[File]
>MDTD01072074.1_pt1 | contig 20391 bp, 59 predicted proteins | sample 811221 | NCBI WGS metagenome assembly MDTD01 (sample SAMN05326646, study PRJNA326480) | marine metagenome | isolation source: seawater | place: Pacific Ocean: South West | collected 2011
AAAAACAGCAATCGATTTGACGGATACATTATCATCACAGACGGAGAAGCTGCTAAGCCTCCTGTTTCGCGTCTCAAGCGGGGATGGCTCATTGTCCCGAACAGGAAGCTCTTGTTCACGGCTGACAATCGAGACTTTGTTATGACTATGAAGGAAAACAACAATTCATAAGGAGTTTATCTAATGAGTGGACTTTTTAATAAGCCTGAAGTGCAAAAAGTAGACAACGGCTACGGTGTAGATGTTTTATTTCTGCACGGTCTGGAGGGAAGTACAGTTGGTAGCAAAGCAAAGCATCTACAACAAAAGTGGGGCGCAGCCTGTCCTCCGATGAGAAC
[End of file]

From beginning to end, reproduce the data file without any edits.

>MDTD01072074.1_pt1 | contig 20391 bp, 59 predicted proteins | sample 811221 | NCBI WGS metagenome assembly MDTD01 (sample SAMN05326646, study PRJNA326480) | marine metagenome | isolation source: seawater | place: Pacific Ocean: South West | collected 2011
AAAAACAGCAATCGATTTGACGGATACATTATCATCACAGACGGAGAAGCTGCTAAGCCTCCTGTTTCGCGTCTCAAGCGGGGATGGCTCATTGTCCCGAACAGGAAGCTCTTGTTCACGGCTGACAATCGAGACTTTGTTATGACTATGAAGGAAAACAACAATTCATAAGGAGTTTATCTAATGAGTGGACTTTTTAATAAGCCTGAAGTGCAAAAAGTAGACAACGGCTACGGTGTAGATGTTTTATTTCTGCACGGTCTGGAGGGAAGTACAGTTGGTAGCAAAGCAAAGCATCTACAACAAAAGTGGGGCGCAGCCTGTCCTCCGATGAGAAC